2. Last week I finished up a stand of medieval city militia using a 4-color limited Zorn palette. This turned out to be oddly calming, so I went ahead this week and prepared a second stand of 8 figures (mostly duplicate poses) from the same box of Strelets 1/72 scale plastics. I would ordinarily use 2 stands for something like a Dragon Rampant unit, so it’s nice to have them in matching pairs where possible. I started in on them Friday morning, and had them varnished by supper time on Saturday (when we headed out to a ballroom dance event). I finished up the basing and put a final spray coat on them this afternoon. When I clipped these 8 from their sprues, I collected a few of the more interesting poses for use on individual bases for contingency fantasy games. I finished one of the three this afternoon, still using a Zorn palette. As you can see, these are pretty small compared to the usual Reaper sizes. I was please with how the face came out, given the size. I don’t usually zoom in to the level where the individual brush strokes are showing, but there you are. Given the size, that’s more than you’ll actually see during a game, so it’s really just for my own amusement.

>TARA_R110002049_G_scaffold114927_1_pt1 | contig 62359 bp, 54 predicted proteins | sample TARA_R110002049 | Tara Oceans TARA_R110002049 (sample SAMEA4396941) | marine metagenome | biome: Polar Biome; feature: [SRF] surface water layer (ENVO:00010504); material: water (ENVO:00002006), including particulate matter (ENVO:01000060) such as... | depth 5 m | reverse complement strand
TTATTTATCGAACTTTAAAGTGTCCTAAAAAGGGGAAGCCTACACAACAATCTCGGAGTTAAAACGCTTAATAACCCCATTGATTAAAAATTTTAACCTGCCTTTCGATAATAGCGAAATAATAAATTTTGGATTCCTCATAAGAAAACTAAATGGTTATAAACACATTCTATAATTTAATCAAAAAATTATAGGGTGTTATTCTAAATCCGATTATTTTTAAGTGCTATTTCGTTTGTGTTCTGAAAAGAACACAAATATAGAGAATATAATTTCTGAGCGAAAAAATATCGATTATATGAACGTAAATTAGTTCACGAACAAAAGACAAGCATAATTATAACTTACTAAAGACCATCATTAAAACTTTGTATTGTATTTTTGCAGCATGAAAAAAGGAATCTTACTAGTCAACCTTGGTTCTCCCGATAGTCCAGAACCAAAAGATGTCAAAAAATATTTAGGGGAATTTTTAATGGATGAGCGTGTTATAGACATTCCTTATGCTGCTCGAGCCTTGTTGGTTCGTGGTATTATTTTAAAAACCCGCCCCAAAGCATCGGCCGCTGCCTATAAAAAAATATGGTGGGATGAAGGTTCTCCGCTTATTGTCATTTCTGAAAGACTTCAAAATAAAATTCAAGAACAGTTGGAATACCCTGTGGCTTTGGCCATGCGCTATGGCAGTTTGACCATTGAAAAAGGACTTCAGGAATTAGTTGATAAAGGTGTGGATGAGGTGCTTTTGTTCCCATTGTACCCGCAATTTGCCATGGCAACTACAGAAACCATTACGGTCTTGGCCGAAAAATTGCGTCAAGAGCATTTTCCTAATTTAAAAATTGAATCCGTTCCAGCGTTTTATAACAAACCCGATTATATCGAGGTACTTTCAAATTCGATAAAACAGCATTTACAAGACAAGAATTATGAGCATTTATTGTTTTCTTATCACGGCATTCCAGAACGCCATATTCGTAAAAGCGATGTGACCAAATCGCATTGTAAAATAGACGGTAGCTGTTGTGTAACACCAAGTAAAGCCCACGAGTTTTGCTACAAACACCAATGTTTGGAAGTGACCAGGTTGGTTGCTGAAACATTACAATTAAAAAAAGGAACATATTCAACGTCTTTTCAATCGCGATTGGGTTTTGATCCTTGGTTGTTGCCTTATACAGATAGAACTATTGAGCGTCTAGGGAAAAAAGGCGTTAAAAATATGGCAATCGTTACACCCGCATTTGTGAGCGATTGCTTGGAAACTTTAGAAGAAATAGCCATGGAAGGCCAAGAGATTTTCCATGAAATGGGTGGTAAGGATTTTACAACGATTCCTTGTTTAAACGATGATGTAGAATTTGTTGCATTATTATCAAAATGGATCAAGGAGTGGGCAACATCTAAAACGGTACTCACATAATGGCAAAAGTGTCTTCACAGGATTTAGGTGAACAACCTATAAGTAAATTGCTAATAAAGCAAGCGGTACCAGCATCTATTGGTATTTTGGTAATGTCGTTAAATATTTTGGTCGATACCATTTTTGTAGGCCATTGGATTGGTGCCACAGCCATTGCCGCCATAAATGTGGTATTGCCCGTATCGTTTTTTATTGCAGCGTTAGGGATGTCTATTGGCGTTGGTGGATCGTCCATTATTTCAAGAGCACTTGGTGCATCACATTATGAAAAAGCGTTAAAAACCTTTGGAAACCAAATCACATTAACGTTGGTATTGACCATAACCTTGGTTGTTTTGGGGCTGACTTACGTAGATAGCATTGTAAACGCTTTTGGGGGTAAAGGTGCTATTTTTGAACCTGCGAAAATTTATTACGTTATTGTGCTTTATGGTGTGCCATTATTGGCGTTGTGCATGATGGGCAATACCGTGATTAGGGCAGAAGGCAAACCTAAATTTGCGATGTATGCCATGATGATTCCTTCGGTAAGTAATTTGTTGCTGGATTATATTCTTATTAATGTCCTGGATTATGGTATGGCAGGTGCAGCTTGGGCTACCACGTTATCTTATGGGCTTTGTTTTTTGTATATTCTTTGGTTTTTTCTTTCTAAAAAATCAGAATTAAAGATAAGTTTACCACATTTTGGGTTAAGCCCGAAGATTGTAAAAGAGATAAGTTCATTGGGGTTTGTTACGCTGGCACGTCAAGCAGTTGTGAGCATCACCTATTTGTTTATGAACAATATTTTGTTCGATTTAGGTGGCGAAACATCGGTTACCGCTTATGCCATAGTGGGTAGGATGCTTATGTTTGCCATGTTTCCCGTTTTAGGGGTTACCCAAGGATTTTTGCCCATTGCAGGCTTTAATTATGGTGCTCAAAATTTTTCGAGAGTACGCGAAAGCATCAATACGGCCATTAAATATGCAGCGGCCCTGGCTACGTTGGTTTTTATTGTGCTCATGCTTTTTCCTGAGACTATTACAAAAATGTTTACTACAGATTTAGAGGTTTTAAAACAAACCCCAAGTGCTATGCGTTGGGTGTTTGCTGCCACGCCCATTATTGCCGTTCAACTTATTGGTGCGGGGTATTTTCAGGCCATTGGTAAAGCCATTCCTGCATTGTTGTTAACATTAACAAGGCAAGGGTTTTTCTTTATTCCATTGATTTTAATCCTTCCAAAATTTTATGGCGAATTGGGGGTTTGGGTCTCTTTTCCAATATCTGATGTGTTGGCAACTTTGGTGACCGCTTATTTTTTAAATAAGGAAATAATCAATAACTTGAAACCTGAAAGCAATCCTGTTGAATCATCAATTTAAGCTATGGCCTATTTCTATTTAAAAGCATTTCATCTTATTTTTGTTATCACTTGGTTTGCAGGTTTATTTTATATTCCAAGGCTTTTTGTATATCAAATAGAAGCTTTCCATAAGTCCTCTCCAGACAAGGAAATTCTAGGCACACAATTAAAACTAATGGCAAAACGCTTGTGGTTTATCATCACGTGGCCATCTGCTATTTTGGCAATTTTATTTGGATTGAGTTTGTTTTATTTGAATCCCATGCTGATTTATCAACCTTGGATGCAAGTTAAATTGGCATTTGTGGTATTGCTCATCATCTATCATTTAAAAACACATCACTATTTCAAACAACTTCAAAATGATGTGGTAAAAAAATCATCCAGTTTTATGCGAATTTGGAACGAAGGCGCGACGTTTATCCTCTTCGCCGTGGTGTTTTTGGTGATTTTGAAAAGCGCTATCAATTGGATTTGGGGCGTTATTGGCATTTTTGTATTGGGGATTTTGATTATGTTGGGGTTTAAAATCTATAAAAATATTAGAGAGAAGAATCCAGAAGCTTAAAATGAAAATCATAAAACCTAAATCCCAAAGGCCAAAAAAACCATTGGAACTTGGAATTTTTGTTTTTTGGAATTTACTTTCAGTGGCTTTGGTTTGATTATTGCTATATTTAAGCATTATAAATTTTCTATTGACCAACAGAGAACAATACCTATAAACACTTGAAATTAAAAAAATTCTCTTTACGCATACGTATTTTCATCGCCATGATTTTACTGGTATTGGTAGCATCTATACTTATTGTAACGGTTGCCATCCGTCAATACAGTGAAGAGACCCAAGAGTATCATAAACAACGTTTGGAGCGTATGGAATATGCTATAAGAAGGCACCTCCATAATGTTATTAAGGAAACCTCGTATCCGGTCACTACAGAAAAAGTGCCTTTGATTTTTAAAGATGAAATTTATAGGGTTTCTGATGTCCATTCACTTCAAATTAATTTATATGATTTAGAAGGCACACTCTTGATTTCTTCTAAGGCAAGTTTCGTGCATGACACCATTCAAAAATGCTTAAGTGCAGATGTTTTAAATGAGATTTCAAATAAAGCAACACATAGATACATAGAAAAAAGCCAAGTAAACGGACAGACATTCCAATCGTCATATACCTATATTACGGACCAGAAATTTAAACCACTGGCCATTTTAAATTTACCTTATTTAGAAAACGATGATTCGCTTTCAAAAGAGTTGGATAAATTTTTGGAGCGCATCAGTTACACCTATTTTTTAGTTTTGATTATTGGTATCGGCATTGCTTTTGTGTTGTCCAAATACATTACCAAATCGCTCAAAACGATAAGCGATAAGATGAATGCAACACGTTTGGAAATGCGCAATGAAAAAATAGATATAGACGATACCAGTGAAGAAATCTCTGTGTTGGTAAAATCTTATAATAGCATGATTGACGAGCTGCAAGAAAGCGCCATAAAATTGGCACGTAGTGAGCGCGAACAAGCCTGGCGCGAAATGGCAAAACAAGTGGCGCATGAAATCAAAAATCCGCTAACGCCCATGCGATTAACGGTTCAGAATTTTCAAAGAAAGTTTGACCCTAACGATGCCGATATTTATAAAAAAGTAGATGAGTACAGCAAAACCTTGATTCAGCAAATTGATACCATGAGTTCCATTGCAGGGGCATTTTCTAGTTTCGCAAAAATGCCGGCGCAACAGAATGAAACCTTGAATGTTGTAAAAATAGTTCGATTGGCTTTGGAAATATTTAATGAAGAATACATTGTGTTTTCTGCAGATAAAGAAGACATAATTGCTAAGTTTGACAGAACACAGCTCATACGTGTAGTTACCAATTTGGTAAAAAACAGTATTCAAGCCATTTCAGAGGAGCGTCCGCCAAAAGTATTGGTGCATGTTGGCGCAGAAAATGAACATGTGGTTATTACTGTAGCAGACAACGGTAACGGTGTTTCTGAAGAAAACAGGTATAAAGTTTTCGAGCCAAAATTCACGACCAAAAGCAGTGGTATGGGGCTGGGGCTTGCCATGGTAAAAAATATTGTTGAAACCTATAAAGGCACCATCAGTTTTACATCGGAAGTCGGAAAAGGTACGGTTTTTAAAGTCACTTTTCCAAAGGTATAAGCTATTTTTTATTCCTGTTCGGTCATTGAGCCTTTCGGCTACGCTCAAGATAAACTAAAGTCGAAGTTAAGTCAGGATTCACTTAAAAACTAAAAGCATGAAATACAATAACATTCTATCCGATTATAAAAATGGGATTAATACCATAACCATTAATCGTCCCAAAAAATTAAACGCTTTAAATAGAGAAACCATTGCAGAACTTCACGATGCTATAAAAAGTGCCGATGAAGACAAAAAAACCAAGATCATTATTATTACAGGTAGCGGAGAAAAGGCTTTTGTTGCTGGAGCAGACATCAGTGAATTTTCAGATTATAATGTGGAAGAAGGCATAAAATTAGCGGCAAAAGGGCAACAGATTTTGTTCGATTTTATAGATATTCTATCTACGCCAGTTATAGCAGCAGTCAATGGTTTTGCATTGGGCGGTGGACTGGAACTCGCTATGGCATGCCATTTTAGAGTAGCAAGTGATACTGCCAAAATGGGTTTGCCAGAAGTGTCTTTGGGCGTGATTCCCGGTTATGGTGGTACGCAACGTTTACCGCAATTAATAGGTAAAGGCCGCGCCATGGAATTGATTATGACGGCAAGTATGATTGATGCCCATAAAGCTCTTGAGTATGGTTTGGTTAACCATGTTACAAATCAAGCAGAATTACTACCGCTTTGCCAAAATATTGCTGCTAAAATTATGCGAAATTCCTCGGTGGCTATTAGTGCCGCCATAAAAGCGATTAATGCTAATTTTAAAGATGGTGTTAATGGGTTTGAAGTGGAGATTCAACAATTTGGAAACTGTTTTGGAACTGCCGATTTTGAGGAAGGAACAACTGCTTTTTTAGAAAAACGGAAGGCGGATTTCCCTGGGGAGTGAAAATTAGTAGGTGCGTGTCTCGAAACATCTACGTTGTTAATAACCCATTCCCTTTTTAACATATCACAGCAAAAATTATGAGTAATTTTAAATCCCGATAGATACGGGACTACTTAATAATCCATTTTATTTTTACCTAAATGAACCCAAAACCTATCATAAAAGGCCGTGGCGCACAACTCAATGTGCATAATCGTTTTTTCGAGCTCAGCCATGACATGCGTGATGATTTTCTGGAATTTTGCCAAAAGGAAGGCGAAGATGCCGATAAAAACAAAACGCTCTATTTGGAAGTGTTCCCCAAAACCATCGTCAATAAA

3. I had the day off yesterday, and had 5 of 8 figures finished for a stand of mixed polearm and crossbow civic militia, drawn from the Ultima Ratio Italian Militiamen 1260-1392 box of figures I had picked up in June, so I decided to finish the last three. Let’s start with the results. Here’s the front view, with a Sir Ogre Forescale menacing the unti’s flank. RIght side three quarter view showing the shields on the front rank in particular. Back view. Now a little about the background of the project. As mentioned, I bought the box of figures during a trip to the brick and mortar Michigan Toy Soldier store while visiting my parents in June. Relatively shortly thereafter (as these projects of mine go), I decided to cut eight figures from the sprues and get started. My usual goal in mounting multiple figures on a base is to avoid overhang if at all possible. So I was unusually organized this time. I not only arranged them on a base of the proposed size, but also took a picture of the arrangement so that I would remember later. That was 19 August, according to photo data. I had finished one a couple of weeks ago, as posted in an earlier show-off thread, posted on 26 August. By Tuesday, I had finished four more, and and posted a  request for technical advice. Yesterday morning, I sat down with a fresh sheet of wet palette paper and finished the last three, mostly one at a time, but carrying colors across figures where appropriate (e.g., all shields got a yellow layer in one pass). I slapped a coat of thinned Liquitex gloss acrylic medium and varnish over them, and waited for them to dry. The flag is from my Portable Fantasy Campaign map; you can find the city of Candelon in the lower left corner. When they were dry enough to handle, I pulled out the arrangement picture, glued them in place, and disguided the integral bases with a layer of white glue and sand. I had a little extra room, so I planted a couple of tufts. At that point, it was time to go to the wargames club meeting, so I left everything to dry. When I got home, I carefully brushed on a thinned layer of white glue and added flock. This morning I did a final spray varnish coat (of Krylon Low Odor Matte Varnish), waited for that to dry, and took some pictures, as seen above. There’ a “Painting Faster” thread running elsewhere at the moment. I didn’t time the last three figures, but the first five were running about 40 minutes each (averaged, since I was working on more than one at a time). For appearances, I don’t really need to do detailed faces, and details on shoes and belts get lost in the overall effect. When deployed, this stand will probably be one of 20-30 stands on a small game table, so even more details will generally become invisible. So I could theoretically paint them faster by eliding details, knowing the gameplay end state. However, I’m generally painting for my own satisfaction and amusement, and therefore I paint them as much as I think is fun. In a game, I won’t see the work, for the most part, but I am comfortable with letting a civilian walking past a game pick up a stand and squint at it, and that’s the level that works for me. Other levels, of course, are possible. My son likes to do better; here’s a 1/72 Mycenaen chariot of the late Bronze Age he finished Wednesday or Thursday: I try not to get in painting competitions with him.